23 Kan. App. 2d 302
STATE OF KANSAS, Appellee, v. MICHAEL McBRIDE, JR., Appellant.
SYLLABUS BY THE COURT
1. For crimes occurring on or after July 1, 1993, a defendant's notice of appeal must be filed within 10 days after pronouncement of sentence in order to confer appellate jurisdiction.
2. Under the Kansas Sentencing Guidelines Act, a sentencing judge does not have jurisidiction to modify a sentence after pronouncement. Consequently, a defendant's motion to modify a sentence after pronouncement will not extend the time within which to file a notice of appeal.
3. A defendant who invites error by stipulating to his or her criminal history cannot request a correction of sentence under K.S.A. 22-3504 after pronouncement of sentence.
Appeal from Reno District Court; STEVEN R. BECKER, judge. Opinion filed December 27, 1996. Appeal dismissed.
Edward G. Collister, Jr., special appellate defender, and Jessica R. Kunen, chief appellate defender, for appellant.
Timothy J. Chambers, county attorney, and Carla J. Stovall, attorney general, for appellee.
Before KNUDSON, P.J., RULON, J., and ROBERT J. SCHMISSEUR, District Judge, assigned.
KNUDSON, J.: On March 8, 1995, defendant Michael McBride, Jr., pled guilty to the offense of felony possession of marijuana. At the time of his sentencing on April 14, 1995, McBride stipulated to his criminal history as it appeared in the presentence investigation (PSI) report. The PSI report included, inter alia, a residential burglary listed as a person felony. McBride's criminal history score was D and his crime severity level was 4 on the drug grid. The district court sentenced him to the low term in the sentencing grid box of 23 months.
After pronouncement of the sentence, McBride filed a motion to correct clerical and arithmetic errors; he claimed that the PSI report incorrectly stated that he had a juvenile conviction of residential burglary when it should have been nonresidential burglary. On June 21, 1995, the district court filed a memorandum order in which it found that McBride had stipulated to the criminal history worksheet at the time of his sentencing. The memorandum order further found that there was sufficient evidence indicating that McBride had committed residential burglary. McBride filed a notice of appeal from the memorandum order on July 3, 1995.
K.S.A. 22-3608(c) provides: "For crimes committed on or after July 1, 1993, the defendant shall have 10 days after the judgment of the district court to appeal." "'The filing of a timely notice of appeal is jurisdictional. [Citation omitted.] . . . Kansas appellate courts have jurisdiction to entertain an appeal only if the appeal is taken within the time limitations and in the manner prescribed by applicable statutes. [Citation omitted.]'" State v. Bost, 21 Kan. App. 2d 560, 562, 903 P.2d 160 (1995). Because McBride's notice of appeal was filed more than 10 days after the pronouncement of his sentence, this court ordered the parties to address the timeliness of McBride's notice of appeal in order to determine our jurisdiction to hear this appeal.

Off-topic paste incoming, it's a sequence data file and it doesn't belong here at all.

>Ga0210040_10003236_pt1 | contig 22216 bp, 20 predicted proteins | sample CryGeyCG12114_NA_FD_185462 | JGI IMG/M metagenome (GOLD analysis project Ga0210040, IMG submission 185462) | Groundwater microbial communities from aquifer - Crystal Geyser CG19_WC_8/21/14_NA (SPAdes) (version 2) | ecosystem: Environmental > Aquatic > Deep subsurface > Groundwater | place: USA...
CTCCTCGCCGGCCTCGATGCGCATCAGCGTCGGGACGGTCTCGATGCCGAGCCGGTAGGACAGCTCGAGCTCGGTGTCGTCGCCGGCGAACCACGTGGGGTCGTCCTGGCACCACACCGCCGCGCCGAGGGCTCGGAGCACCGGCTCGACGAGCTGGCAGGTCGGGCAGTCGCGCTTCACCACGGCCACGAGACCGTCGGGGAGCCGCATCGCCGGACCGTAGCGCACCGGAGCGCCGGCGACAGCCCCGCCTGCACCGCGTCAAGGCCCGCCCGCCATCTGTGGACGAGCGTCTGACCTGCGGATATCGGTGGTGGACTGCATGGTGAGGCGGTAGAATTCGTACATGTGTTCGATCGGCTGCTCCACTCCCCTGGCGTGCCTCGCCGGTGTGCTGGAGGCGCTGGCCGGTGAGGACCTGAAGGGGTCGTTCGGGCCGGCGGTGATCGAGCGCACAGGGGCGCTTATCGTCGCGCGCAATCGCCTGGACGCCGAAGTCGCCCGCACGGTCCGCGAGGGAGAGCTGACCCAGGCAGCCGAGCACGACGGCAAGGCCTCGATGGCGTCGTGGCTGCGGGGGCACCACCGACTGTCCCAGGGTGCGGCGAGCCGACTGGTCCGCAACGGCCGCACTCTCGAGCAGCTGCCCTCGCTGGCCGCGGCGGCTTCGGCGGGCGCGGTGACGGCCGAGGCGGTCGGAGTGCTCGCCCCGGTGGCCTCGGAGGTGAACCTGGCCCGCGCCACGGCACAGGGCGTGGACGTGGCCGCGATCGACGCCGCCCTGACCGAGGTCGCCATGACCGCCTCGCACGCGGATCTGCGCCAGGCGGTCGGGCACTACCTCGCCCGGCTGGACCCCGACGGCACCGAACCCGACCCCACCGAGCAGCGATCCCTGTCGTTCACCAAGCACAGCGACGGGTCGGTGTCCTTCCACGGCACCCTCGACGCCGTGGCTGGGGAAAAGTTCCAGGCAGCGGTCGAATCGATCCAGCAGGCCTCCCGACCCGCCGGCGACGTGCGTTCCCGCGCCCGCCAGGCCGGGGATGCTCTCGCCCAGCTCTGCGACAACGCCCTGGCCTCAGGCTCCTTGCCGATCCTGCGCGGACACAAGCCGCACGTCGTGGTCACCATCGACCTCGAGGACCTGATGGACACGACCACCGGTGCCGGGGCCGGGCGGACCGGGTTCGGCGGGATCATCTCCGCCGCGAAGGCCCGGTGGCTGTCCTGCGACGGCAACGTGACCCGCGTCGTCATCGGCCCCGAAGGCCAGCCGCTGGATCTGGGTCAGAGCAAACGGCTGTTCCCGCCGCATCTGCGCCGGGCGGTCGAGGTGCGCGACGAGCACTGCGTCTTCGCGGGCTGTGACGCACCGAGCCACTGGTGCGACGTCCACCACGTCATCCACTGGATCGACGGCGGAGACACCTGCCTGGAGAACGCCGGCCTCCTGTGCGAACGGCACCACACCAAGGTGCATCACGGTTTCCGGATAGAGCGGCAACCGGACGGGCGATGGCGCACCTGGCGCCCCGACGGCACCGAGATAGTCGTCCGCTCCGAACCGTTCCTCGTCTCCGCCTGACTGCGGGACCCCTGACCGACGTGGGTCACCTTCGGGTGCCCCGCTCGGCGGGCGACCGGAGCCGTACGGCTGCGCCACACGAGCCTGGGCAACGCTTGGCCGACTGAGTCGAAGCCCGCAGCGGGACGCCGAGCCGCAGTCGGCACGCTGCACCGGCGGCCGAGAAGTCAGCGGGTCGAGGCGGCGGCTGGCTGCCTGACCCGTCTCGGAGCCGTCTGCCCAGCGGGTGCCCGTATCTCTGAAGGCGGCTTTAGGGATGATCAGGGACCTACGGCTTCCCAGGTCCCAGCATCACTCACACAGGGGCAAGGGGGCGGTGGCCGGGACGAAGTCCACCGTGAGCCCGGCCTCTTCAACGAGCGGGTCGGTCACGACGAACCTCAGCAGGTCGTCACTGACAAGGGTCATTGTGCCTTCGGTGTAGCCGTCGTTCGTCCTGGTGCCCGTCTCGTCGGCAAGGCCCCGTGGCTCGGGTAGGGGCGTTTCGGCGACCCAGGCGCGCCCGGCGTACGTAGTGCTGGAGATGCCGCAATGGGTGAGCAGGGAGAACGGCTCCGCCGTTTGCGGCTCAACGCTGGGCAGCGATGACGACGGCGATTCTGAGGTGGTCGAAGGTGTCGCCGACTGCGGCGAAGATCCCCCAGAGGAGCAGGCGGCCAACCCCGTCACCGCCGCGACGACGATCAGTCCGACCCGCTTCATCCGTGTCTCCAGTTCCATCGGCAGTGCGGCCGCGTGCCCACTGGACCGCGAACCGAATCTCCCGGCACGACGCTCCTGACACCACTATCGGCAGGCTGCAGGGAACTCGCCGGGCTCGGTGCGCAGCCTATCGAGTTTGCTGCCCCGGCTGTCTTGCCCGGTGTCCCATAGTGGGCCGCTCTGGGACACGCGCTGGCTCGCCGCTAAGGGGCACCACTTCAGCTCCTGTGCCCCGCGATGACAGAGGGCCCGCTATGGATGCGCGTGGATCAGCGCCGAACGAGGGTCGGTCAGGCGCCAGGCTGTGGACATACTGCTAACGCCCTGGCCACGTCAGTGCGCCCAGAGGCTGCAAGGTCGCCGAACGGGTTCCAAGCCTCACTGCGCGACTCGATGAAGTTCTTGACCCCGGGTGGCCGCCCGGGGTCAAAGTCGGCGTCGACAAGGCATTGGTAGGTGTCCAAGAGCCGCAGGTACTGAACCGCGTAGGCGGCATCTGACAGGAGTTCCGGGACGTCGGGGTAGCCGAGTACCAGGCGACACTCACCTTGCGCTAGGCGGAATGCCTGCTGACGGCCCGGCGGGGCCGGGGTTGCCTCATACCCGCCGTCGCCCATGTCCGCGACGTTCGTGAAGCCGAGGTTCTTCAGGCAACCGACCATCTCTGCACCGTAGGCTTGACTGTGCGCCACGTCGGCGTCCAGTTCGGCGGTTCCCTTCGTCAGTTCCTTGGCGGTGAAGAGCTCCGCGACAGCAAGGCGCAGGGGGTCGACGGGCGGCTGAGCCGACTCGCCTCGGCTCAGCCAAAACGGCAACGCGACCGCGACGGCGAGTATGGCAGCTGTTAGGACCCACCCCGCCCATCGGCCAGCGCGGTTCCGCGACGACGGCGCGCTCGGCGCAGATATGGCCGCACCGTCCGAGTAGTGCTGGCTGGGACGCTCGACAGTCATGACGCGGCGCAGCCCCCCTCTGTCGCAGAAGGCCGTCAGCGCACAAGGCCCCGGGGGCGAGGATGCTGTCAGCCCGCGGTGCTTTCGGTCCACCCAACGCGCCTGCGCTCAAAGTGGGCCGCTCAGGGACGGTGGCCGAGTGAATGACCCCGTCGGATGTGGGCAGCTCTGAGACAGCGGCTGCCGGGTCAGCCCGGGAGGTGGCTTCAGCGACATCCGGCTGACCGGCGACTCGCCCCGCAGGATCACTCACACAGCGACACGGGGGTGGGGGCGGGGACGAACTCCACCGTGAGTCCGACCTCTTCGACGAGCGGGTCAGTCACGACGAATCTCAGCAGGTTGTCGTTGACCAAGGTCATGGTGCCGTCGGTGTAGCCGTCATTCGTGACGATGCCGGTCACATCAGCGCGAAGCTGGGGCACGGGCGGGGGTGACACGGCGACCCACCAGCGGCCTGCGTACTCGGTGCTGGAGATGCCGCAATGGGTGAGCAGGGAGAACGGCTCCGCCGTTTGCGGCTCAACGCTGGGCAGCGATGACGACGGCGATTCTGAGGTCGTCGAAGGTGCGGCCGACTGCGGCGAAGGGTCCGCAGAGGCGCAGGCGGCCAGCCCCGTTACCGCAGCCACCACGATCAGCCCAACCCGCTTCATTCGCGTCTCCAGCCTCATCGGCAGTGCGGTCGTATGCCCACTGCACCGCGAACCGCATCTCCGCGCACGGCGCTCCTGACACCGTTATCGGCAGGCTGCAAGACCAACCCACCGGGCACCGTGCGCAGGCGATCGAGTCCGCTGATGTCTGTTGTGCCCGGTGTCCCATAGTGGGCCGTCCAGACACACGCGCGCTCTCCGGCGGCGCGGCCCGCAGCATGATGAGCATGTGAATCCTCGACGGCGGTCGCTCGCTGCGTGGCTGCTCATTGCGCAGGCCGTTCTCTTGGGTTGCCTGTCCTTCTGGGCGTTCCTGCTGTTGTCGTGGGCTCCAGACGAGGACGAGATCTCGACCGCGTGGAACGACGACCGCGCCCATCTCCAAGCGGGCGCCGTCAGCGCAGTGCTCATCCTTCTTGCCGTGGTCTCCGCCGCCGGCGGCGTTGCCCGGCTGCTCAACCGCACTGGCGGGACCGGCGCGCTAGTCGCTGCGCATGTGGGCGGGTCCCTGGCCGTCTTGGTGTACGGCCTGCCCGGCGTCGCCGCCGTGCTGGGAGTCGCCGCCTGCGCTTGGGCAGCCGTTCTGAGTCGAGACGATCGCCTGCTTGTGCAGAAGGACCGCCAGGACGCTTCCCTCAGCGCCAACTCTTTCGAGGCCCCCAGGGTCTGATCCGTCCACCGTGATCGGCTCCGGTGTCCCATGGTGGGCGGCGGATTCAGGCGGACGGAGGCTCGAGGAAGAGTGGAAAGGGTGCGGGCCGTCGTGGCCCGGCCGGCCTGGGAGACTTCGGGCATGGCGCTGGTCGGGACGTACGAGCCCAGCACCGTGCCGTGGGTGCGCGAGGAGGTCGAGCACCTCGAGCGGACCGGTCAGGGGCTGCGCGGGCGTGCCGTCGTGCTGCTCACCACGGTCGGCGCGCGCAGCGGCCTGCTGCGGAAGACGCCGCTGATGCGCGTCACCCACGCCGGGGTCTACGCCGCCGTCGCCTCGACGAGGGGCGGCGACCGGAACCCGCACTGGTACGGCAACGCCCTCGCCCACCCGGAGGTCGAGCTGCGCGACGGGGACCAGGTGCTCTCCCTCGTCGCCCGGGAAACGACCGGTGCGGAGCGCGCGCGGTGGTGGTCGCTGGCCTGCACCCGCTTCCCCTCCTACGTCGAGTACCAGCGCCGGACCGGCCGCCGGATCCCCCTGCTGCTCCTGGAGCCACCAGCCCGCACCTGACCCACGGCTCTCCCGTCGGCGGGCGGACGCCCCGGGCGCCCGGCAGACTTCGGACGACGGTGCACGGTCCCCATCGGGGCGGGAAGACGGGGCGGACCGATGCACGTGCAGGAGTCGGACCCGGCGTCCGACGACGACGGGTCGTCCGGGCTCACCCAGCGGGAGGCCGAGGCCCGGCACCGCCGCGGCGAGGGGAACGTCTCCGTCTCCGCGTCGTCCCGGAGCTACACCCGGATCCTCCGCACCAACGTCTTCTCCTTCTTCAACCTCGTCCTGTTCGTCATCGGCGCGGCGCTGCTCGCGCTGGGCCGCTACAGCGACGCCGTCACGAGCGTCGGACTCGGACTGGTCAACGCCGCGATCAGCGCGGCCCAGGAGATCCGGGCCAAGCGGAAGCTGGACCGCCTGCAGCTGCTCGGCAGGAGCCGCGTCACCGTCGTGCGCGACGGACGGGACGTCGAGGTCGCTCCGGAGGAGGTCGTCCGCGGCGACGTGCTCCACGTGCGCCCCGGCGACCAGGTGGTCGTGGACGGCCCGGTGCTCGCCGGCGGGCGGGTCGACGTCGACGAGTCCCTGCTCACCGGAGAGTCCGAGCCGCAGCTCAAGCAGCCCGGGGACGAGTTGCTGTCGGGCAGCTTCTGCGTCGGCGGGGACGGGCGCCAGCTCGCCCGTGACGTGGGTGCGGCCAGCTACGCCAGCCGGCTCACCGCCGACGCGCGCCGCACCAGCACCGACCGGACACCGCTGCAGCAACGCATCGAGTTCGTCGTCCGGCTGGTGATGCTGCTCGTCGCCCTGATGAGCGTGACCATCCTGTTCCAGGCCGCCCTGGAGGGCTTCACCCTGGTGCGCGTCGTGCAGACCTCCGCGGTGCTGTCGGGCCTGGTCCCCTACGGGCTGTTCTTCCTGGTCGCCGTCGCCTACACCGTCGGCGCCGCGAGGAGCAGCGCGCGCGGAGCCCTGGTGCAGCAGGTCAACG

First, McBride claims that his notice of appeal was timely because his attorney filed a timely motion to correct clerical and arithmetic errors. See K.S.A. 60-260(a). McBride argues that pursuant to K.S.A. 60-2103(a), he had 30 days from the entry of judgment in which to appeal the court's decision. McBride's reasoning is flawed. McBride's motion was not one to correct a clerical or arithmetic error, but rather, one in which he disagreed with the determination that his prior crime was a residential burglary. In essence, McBride was requesting the court to modify his sentence. "The legislature has revoked the ability to have one's sentence modified after sentencing." Bost, 21 Kan. App. 2d at 565. McBride cannot incorrectly characterize his motion in order to give the appearance of a timely appeal.
Second, McBride claims that his motion could be construed as a motion to reconsider and, therefore, his appeal time was tolled. Again, a sentence can no longer be modified after its pronouncement. See Bost, 21 Kan. App. 2d at 565.
Third, McBride asserts that if his previous juvenile conviction for burglary should have been scored as a nonperson felony instead of a person felony, then he is serving an illegal sentence which can be corrected at any time. It is true that an illegal sentence may be corrected at any time; however, pursuant to K.S.A. 22-3504, the law is well settled that one who, by his or her own acts, invites error cannot then complain or take advantage of it on appeal. State v. Thomas, 220 Kan. 104, 106, 551 P.2d 873 (1976). McBride stipulated to his criminal history during sentencing; he cannot now complain that it was incorrect. Such argument has been waived.
Finally, McBride asserts that his trial counsel was ineffective for failing to file a timely notice of appeal. In State v. Ortiz, 230 Kan. 733, 735-36, 640 P.2d 1255 (1982), the court held that although the timely filing of a notice of appeal is jurisdictional, an exception is recognized where the defendant either was not informed of his or her right to appeal, was not furnished with an attorney to exercise that right, or was furnished with an attorney for that purpose who failed to perfect and complete an appeal. Even under Ortiz, there is no need to remand where the appeal fails on other separate and distinct jurisdictional grounds. See Bost, 21 Kan. App. 2d at 564. In the instant case, McBride stipulated to the PSI report and, therefore, any error with regard to the PSI report was invited error and cannot now be appealed.
This court does not have proper jurisdiction to hear this appeal.